This attitude echoes other pro-UBI tech lords like Altman, who sees basic income as providing a “floor” but not a ceiling. In his ideal scheme, no one will be very poor, but people like Altman will still be free to get “as rich as they fucking want.” The tech vision of the world is one where it can wash its hands of the rising joblessness it will generate through automation, but where those at the top can still wallow in extreme wealth. As Altman told Business Insider, “We need to be ready for a world with trillionaires in it, and that’s always going to feel deeply unfair. It feels unfair to me. But to drive society forward, you’ve got to let that happen.”

This is deeply telling of the tech UBI mentality: driving society forward doesn’t mean reducing inequality, but rather fostering more entrepreneurship. The former is viewed as unnecessary and the latter as an inherent good.

Zuckerberg also compares Alaska’s Permanent Fund to running a business—a very specific one:

Seeing how Alaska put this dividend in place reminded me of a lesson I learned early at Facebook: organizations think profoundly differently when they’re profitable than when they’re in debt. When you’re losing money, your mentality is largely about survival. But when you’re profitable, you’re confident about your future and you look for opportunities to invest and grow further. Alaska’s economy has historically created this winning mentality, which has led to this basic income. That may be a lesson for the rest of the country as well.

The idea that a “winning mentality” is what is going to lead to a basic income in the United States reveals how little Zuckerberg understands about politics. This is a pervasive ideology among tech leaders, who believe the lessons that they have gleaned from their own industry are applicable to all of the country’s problems. But remember the last time a disrupter said he was going to step into the political arena and run our country like a business?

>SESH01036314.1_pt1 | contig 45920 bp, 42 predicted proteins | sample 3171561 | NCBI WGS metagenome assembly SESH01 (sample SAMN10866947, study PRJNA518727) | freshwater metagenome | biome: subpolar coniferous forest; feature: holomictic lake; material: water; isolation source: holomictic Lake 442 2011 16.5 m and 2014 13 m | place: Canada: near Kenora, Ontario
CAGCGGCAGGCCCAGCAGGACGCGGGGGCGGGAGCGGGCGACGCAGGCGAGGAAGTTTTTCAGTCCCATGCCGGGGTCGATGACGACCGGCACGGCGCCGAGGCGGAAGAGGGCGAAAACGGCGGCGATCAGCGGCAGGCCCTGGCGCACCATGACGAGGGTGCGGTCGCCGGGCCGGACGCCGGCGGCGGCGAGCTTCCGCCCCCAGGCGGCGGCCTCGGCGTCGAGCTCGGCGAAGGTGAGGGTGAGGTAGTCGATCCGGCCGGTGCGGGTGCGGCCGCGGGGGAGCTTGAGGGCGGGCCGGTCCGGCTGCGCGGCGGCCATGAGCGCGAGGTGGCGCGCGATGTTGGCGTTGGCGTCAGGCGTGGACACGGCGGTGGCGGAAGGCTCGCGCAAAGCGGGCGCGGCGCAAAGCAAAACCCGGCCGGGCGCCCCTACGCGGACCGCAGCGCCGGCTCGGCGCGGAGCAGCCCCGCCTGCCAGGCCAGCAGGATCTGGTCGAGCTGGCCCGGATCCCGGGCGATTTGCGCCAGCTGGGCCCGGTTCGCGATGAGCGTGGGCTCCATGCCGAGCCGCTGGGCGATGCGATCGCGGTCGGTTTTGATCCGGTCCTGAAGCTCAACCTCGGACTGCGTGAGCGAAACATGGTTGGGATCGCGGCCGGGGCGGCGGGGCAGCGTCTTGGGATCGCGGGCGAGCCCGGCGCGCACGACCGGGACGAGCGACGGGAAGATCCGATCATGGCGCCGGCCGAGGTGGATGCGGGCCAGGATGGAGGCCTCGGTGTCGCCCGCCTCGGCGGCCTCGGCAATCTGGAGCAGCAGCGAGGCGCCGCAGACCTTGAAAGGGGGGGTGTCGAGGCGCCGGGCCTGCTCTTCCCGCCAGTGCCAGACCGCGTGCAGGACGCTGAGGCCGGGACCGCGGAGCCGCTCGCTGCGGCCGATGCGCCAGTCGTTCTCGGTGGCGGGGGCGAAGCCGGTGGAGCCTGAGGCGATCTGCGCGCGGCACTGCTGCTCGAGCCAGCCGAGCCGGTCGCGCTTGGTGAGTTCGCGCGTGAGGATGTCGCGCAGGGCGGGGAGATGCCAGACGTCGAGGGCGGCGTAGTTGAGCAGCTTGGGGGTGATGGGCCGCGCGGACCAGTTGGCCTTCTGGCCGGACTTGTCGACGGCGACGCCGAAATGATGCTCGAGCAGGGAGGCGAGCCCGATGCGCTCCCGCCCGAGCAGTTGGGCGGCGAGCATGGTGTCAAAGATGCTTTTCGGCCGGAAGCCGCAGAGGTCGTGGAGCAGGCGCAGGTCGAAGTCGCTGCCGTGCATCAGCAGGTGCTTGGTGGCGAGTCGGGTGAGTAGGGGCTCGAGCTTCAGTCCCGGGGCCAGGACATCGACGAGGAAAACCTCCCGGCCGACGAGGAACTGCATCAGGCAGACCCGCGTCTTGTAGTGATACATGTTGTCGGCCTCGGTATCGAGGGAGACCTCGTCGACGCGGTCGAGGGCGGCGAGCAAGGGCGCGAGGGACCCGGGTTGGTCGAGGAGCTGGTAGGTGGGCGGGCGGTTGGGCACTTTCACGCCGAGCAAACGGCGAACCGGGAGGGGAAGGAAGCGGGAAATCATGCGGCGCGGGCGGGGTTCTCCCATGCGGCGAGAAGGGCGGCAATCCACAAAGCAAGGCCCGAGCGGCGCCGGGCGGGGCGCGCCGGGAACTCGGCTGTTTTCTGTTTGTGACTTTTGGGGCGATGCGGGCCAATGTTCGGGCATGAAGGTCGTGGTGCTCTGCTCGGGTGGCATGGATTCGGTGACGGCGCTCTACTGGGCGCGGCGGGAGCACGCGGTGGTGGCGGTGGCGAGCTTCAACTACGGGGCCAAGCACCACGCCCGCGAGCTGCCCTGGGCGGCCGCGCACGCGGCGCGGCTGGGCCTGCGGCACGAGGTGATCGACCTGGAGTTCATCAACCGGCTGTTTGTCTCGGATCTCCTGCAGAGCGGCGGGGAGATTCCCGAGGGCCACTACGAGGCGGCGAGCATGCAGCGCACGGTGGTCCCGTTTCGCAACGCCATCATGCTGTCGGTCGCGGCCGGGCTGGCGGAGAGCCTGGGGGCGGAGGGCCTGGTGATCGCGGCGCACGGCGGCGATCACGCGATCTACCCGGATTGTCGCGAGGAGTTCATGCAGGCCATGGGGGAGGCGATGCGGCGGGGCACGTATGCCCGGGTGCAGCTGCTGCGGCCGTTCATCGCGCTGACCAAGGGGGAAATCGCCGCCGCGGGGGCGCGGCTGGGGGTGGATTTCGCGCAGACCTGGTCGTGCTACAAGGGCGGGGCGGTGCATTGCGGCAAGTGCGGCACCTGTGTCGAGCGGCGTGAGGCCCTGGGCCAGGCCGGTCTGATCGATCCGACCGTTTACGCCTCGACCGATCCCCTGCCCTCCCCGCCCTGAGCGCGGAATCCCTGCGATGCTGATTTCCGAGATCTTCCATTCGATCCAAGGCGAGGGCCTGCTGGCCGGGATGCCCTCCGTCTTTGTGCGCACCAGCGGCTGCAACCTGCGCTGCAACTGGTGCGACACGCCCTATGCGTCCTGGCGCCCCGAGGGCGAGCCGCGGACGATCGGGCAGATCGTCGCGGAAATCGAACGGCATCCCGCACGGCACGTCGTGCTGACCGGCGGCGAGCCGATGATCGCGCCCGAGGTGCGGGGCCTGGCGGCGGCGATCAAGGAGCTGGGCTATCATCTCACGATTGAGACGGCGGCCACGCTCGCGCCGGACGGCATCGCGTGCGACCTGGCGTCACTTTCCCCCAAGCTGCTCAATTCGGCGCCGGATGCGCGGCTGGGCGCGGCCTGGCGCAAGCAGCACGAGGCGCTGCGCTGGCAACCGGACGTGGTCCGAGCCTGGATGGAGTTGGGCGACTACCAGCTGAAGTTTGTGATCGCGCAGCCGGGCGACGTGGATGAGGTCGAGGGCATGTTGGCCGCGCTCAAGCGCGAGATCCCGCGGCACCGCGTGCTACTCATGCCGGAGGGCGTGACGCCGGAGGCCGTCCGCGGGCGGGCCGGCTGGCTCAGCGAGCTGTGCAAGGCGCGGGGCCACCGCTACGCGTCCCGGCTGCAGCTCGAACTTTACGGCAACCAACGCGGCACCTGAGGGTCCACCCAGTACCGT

For moguls like Zuckerberg, there is never any deep consideration of, say, the fact that racism, sexism, and classism are deeply intertwined with our country’s policies and are some of the biggest obstacles to implementing a highly redistributive policy like a UBI. Nor is there any attempt to consult with lifelong organizers and activists on the issue.

At the end of his post, Zuckerberg states that the “most effective safety net programs create an incentive or need to work rather than just giving a handout.” This echoes the “personal responsibility” rhetoric that drove workfare policies in the 1990s, which ended up kicking millions of people off of welfare rolls, leaving them in extreme poverty. The line also directly undermines the push for a UBI, which is quite literally a handout that can help liberate people from the “need to work.”

It would appear that Silicon Valley’s support for a basic income comes from self-interest. As Jathan Sadowski writes in the Guardian, “the trouble comes when UBI is used as a way of merely making techno-capitalism more tolerable for people, when it is administered like a painkiller that numbs the pain and masks the symptoms of economic injustice without addressing the root causes of exploitation and inequality.”

Tech moguls may seem like tempting allies for UBI advocates, but their vision of an ideal social safety net does not look anything like the left’s. If it did, they wouldn’t be pushing just for a basic income, but also for things like universal health care, free public education (not just for engineers!), and strong labor unions. For Silicon Valley, UBI is a sleek technological means to a very different end.

Book Review: Makers and Takers

Makers and Takers: The Rise of Finance and the Fall of American Business by Rana Foroohar

Crown Business; 1st edition (May 17, 2016)